Thursday, April 1, 2021
The San Francisco-based firm also revealed that it uncovered a sophisticated new fraud ring leveraging guest checkout options on donation sites to launder stolen payment cards. The ring appears to have been spurred on by rising consumer philanthropy in the face of the pandemic. The Blackbaud Institute, which keeps tabs on giving trends, reported that online giving was up 21 percent last year, compared to 2019.
The new fraud ring, which Sift dubbed Cart Crasher, is crafty. Members set up fake causes seeking donations, along with the necessary recipient accounts. Then they use stolen cards and fake user names and email addresses "by the thousands," and using automated scripts, donate funds to their own fabricated causes. Donations, in increments of $5, are used to test stolen card numbers for their usefulness elsewhere, and the fraudsters pocket the bogus donation amounts.
"Amid the Covid-19 pandemic we saw a decade's worth of ecommerce growth condensed into a single year," said Marc Olesen, president and CEO of Sift. "At the same time, cybercriminals were lying in wait, ready to take advantage of millions of vulnerable targets and enacting new methods to steal form them."
Internet traffic and online spending has surged since the pandemic gripped the world last March, and fraudsters have followed. "Fraudsters seized on climbing transaction volumes and unanticipated consumer behaviors like stockpiling, driving the average value of attempted fraudulent purchases up by 69 percent," Sift researchers stated. In 2019, the average fraudulent order was $1212; in 2020 the average was $2049.
The five verticals that were hardest hit were:
Sift, which operates a data network that helps online merchants large and small detect and stop fraudsters, said fraud rates ballooned across its network, pushing year-over-year fraud rates way up for some industries. For example, loyalty program providers saw fraud rates jump 275 percent over 2019. The report said the surge in fraud attempts was clearly tied to factors around the pandemic such as "too many people cooped up at home, misinformation and fear causing changes in consumer behavior, dormant user accounts, and fraudsters watching in the wings, ready to take advantage."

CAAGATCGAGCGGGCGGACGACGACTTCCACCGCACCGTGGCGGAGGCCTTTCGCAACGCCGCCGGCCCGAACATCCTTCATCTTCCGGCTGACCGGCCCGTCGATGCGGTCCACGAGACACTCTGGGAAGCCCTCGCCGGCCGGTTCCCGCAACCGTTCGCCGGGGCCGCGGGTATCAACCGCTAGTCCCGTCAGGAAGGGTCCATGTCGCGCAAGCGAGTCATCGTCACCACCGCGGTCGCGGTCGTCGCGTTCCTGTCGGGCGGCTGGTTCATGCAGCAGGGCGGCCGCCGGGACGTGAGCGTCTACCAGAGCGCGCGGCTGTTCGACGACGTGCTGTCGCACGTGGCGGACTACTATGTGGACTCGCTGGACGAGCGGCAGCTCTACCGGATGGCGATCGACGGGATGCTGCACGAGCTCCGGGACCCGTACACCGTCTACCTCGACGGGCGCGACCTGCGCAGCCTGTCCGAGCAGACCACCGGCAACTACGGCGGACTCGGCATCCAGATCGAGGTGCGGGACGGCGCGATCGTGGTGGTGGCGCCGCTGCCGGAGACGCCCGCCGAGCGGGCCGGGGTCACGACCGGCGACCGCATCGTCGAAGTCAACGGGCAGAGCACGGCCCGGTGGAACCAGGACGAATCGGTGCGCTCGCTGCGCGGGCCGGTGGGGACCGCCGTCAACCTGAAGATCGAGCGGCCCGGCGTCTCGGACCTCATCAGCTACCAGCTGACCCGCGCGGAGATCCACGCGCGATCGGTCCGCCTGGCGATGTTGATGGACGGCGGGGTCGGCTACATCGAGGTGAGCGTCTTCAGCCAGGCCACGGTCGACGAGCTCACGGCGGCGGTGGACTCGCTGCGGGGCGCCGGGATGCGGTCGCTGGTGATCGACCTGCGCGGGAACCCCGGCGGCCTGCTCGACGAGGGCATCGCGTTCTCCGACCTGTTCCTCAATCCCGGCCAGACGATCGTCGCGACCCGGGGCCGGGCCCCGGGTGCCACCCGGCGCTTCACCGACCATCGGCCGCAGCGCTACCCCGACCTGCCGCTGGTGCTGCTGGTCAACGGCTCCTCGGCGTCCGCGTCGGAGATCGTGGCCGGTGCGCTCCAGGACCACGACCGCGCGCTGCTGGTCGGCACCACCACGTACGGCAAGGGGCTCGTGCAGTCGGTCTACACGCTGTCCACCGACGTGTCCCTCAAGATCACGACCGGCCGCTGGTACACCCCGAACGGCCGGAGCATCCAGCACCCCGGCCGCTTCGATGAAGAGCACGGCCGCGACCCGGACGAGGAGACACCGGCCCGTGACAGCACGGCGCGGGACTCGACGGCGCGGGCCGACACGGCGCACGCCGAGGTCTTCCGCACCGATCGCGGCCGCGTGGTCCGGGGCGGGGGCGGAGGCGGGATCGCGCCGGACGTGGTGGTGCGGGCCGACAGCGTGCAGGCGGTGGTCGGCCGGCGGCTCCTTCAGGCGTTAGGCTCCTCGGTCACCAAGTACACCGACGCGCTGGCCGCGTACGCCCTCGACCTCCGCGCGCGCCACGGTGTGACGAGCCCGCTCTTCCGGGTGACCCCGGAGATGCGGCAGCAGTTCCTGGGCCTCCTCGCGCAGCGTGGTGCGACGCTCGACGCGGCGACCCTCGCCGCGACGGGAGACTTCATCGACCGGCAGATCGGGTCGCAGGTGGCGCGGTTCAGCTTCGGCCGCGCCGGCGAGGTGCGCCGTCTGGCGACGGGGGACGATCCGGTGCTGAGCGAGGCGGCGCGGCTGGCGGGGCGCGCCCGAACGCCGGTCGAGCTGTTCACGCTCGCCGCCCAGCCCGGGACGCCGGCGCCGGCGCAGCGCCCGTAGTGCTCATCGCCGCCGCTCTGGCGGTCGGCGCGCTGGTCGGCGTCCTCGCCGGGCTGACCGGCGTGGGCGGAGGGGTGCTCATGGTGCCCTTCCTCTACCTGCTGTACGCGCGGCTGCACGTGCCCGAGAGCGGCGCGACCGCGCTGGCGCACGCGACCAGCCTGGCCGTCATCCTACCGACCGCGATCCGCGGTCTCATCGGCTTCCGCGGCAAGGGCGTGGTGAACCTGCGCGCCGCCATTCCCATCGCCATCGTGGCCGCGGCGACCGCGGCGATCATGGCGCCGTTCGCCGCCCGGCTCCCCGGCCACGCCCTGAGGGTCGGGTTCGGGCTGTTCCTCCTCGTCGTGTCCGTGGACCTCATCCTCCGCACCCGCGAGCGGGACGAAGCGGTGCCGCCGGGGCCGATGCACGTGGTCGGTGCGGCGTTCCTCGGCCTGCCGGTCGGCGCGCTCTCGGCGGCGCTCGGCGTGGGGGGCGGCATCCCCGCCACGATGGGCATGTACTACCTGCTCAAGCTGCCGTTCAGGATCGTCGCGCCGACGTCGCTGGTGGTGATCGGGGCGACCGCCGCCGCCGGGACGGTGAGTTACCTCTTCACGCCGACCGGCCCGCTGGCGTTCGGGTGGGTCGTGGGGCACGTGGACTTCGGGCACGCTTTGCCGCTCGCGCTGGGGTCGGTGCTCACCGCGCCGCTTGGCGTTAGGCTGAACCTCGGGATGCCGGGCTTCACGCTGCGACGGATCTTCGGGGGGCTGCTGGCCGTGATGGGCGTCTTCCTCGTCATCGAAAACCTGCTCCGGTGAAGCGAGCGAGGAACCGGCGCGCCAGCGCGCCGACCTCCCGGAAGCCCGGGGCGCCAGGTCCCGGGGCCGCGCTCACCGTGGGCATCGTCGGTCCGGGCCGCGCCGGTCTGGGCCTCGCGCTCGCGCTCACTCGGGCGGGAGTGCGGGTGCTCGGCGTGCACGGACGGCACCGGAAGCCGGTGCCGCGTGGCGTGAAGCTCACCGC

The company said cybercriminals are being aided by automation—not unlike the websites they prey upon. "Bots, scripts and malicious software make the grunt tasks of cybercrime simple, and allow fraudsters to do more damage in less time," the report stated. "It's specifically useful for accelerating card testing and credential stuffing – an easy route to pilfered profits, given that 65 percent of consumers repurpose user names and passwords across multiple sites and services."
The busiest day of 2020 for fraudsters wasn't anytime close to the mad rush of spending usually related to the year-end holiday season, but rather June 26, Sift reported.
Sift's report also revealed that fraudsters are moving away from desktop devices—following the money and consumers—and shifting to mobile devices. Sixty-two percent of payment fraud attempts in 2020 originated from mobile devices, up from 51 percent in 2019, Sift found.
Sift's findings were derived from its global network of customers, which includes big name companies like DoorDash, Airbnb, McDonalds and Wayfair. In all, transaction involving 34,000 websites and apps that use Sift were analyzed.
The largest fraud attempt identified was for a $5 million watch, Sift reported. Other big-ticket fraud attempts included:
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